Leaders with the Vance County Department of Social Services released results of their Christmas Cheer campaign on Monday, noting one local school as stepping up in a big way this year.
Director Antonia Pedroza said more than 300 families and senior citizens received clothing, personal care items, toys and food this holiday season through Christmas Cheer.
Contributions from Henderson Collegiate Charter School included more than 1,000 donated items and 95 hand-decorated gift bags, prompting Pedroza to single them out for a special note of thanks among many other helping organizations, churches, businesses and individuals.
Of Henderson Collegiate school leader and co-founder Eric Sanchez, Pedroza said, “Mr. Sanchez, take a bow.”
“The Henderson Collegiate school just seemed to go above and beyond,” Pedroza said. “It was a joy to work with them. It is so gratifying to know that these children are excited about helping others in their community.”
Pedroza said the Christmas Cheer campaign is a highlight of the year for the employees of her department. The work is volunteer, on top of normal duties, but it is a morale lifter to do it.
“We have a very giving staff,” she said. “It is a lot of work in a short amount of time, but it is a wonderful time of year. It lifts the spirits of all of our staff as well as all the families who we help.”
The Christmas Cheer campaign received requests for help in late October, and they added more requests since that time on the basis of demonstrated need.
Two dozen DSS employees formed the core group of Christmas Cheer volunteers through the committee they formed, led by Vicky Cox, the DSS Child Support Supervisor.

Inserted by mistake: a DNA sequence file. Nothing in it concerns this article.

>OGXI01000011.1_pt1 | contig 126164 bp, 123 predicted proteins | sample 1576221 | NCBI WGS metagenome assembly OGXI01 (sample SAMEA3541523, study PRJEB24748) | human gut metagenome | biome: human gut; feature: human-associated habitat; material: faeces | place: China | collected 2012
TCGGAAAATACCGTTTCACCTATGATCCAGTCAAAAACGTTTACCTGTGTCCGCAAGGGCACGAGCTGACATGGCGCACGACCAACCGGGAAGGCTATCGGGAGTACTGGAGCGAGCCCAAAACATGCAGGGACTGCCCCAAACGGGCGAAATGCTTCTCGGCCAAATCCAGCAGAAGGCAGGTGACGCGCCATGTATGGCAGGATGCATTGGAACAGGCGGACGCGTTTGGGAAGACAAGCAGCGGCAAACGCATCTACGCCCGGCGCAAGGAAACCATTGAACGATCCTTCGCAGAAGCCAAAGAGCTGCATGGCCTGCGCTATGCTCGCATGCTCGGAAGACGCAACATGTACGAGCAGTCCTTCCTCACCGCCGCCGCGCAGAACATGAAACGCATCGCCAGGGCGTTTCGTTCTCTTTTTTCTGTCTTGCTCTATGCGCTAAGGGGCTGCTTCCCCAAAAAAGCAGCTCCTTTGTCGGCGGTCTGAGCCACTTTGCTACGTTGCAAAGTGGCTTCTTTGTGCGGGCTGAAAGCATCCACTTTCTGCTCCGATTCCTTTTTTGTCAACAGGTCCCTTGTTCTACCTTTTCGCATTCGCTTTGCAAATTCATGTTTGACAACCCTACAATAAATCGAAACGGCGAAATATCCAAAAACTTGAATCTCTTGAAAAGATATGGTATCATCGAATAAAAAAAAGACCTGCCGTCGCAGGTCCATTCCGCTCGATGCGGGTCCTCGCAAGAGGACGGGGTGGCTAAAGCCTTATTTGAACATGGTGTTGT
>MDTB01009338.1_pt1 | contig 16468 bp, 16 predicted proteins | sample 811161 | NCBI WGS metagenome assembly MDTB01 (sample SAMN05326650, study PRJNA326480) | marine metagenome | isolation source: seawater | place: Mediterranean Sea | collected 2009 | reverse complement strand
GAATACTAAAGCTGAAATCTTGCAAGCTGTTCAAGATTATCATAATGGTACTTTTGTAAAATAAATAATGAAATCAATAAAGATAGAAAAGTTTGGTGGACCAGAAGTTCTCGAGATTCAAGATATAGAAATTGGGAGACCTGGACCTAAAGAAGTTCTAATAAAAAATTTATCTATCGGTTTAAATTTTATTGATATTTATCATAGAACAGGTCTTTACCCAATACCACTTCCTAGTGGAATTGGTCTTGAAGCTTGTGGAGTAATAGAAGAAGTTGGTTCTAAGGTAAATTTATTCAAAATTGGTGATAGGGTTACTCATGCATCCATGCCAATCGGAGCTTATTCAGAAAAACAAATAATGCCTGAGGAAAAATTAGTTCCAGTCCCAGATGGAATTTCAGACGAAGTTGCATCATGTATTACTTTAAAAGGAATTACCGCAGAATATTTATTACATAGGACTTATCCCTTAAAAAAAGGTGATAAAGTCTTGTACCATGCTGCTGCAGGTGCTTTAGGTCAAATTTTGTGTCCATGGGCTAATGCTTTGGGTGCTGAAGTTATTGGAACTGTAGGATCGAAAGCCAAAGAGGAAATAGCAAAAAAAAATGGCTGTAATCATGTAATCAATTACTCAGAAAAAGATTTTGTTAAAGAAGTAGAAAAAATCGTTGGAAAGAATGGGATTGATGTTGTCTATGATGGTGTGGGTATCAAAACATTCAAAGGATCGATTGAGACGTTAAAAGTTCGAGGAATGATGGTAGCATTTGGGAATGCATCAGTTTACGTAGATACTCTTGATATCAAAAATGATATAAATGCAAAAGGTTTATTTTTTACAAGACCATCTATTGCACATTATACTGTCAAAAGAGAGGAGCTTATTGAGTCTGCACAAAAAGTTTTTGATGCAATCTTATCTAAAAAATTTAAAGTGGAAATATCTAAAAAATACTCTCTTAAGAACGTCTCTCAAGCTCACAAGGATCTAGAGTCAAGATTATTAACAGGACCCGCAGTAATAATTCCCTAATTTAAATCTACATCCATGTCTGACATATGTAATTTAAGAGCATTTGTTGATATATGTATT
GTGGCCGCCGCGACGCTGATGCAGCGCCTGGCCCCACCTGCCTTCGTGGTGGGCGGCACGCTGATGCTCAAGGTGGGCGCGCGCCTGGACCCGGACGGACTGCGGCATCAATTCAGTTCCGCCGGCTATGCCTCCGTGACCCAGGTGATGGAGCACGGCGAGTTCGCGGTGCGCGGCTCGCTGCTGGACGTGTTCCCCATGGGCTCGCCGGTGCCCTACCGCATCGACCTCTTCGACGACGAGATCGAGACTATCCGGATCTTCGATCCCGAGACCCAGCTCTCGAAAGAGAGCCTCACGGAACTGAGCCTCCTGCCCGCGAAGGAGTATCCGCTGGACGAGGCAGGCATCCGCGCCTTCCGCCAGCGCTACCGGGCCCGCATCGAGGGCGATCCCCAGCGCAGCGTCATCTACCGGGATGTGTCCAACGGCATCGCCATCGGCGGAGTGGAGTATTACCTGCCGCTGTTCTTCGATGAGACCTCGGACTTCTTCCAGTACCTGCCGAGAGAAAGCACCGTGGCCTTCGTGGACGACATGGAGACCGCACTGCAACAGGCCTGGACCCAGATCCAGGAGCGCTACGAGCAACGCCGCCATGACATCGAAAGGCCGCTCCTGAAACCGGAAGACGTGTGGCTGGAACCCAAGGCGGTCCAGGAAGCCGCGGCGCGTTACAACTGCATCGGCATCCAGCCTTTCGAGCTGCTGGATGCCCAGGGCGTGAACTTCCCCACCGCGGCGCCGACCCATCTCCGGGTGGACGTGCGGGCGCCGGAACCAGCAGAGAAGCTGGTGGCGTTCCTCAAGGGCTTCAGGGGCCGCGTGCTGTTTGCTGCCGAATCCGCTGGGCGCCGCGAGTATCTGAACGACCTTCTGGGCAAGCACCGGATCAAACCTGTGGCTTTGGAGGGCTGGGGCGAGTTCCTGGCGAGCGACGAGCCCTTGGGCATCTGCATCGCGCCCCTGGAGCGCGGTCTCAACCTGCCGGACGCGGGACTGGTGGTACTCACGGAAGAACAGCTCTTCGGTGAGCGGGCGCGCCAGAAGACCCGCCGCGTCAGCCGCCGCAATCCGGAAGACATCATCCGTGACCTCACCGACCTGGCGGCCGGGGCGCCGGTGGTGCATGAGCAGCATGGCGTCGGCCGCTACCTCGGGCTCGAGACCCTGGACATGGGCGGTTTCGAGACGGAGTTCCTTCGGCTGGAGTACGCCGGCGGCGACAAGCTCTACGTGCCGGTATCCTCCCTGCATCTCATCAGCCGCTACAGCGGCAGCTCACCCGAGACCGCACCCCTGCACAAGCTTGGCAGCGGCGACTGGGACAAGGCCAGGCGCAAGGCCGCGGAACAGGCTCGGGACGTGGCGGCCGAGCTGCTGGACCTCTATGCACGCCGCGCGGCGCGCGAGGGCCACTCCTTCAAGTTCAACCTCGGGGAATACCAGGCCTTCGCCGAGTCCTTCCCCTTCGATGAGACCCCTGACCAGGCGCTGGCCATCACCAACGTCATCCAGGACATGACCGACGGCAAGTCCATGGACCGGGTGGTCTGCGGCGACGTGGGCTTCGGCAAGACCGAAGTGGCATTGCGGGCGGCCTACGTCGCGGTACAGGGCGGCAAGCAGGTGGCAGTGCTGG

As of last week’s count, they raised about $2,400 from employees and assisting sponsors.
The number of families and senior citizens receiving help as of last week reached 308. More work has been done since.
The DSS Christmas Cheer campaign’s collaboration with Toys-4-Tots resulted in 134 children being referred to them, and each of those children received two toys for Christmas.
Cox reported in a written statement to DSS staff, city and county leaders that each outreach package to children included gifts, clothing items, a bag of non-perishable food items based on household size and a hand-decorated bag of personal care items.
“Our goal has been to provide something for each family that has requested help,” Cox wrote. “Our hope is that each family feels some amount of relief from their worries as a result of our giving. We also hope that each child wakes up on Christmas morning smiling because of a gift that someone here or in our community was willing to give.”
The bag decorating was a special project by the fourth-graders at Henderson Collegiate, according to Cox. She added that she also was honored to work with them, and she believed the student involvement was an opportunity for them to learn valuable life lessons that they could carry with them.
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